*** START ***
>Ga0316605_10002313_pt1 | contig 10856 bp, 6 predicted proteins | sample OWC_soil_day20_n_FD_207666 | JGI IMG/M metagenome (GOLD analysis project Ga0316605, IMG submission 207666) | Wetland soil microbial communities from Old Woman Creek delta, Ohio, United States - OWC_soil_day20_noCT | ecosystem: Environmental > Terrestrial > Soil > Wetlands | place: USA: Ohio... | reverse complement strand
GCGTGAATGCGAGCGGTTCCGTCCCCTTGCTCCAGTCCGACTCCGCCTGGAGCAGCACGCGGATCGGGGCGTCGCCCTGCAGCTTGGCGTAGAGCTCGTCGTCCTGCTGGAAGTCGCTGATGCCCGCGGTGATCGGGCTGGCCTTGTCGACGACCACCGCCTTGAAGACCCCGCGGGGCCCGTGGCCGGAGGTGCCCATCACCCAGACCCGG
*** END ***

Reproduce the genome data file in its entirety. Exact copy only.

>Ga0316605_10002313_pt1 | contig 10856 bp, 6 predicted proteins | sample OWC_soil_day20_n_FD_207666 | JGI IMG/M metagenome (GOLD analysis project Ga0316605, IMG submission 207666) | Wetland soil microbial communities from Old Woman Creek delta, Ohio, United States - OWC_soil_day20_noCT | ecosystem: Environmental > Terrestrial > Soil > Wetlands | place: USA: Ohio... | reverse complement strand
GCGTGAATGCGAGCGGTTCCGTCCCCTTGCTCCAGTCCGACTCCGCCTGGAGCAGCACGCGGATCGGGGCGTCGCCCTGCAGCTTGGCGTAGAGCTCGTCGTCCTGCTGGAAGTCGCTGATGCCCGCGGTGATCGGGCTGGCCTTGTCGACGACCACCGCCTTGAAGACCCCGCGGGGCCCGTGGCCGGAGGTGCCCATCACCCAGACCCGG